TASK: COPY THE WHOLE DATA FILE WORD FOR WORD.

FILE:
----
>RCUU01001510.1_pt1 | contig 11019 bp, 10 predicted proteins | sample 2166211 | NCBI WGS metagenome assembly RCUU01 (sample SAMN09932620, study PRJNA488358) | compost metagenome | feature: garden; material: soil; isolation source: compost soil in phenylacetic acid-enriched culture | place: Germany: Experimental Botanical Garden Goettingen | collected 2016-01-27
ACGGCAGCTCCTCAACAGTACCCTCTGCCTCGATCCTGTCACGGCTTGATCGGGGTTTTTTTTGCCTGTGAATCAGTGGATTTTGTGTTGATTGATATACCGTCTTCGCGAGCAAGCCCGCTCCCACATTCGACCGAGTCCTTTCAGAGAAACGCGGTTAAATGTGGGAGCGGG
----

>RCUU01001510.1_pt1 | contig 11019 bp, 10 predicted proteins | sample 2166211 | NCBI WGS metagenome assembly RCUU01 (sample SAMN09932620, study PRJNA488358) | compost metagenome | feature: garden; material: soil; isolation source: compost soil in phenylacetic acid-enriched culture | place: Germany: Experimental Botanical Garden Goettingen | collected 2016-01-27
ACGGCAGCTCCTCAACAGTACCCTCTGCCTCGATCCTGTCACGGCTTGATCGGGGTTTTTTTTGCCTGTGAATCAGTGGATTTTGTGTTGATTGATATACCGTCTTCGCGAGCAAGCCCGCTCCCACATTCGACCGAGTCCTTTCAGAGAAACGCGGTTAAATGTGGGAGCGGG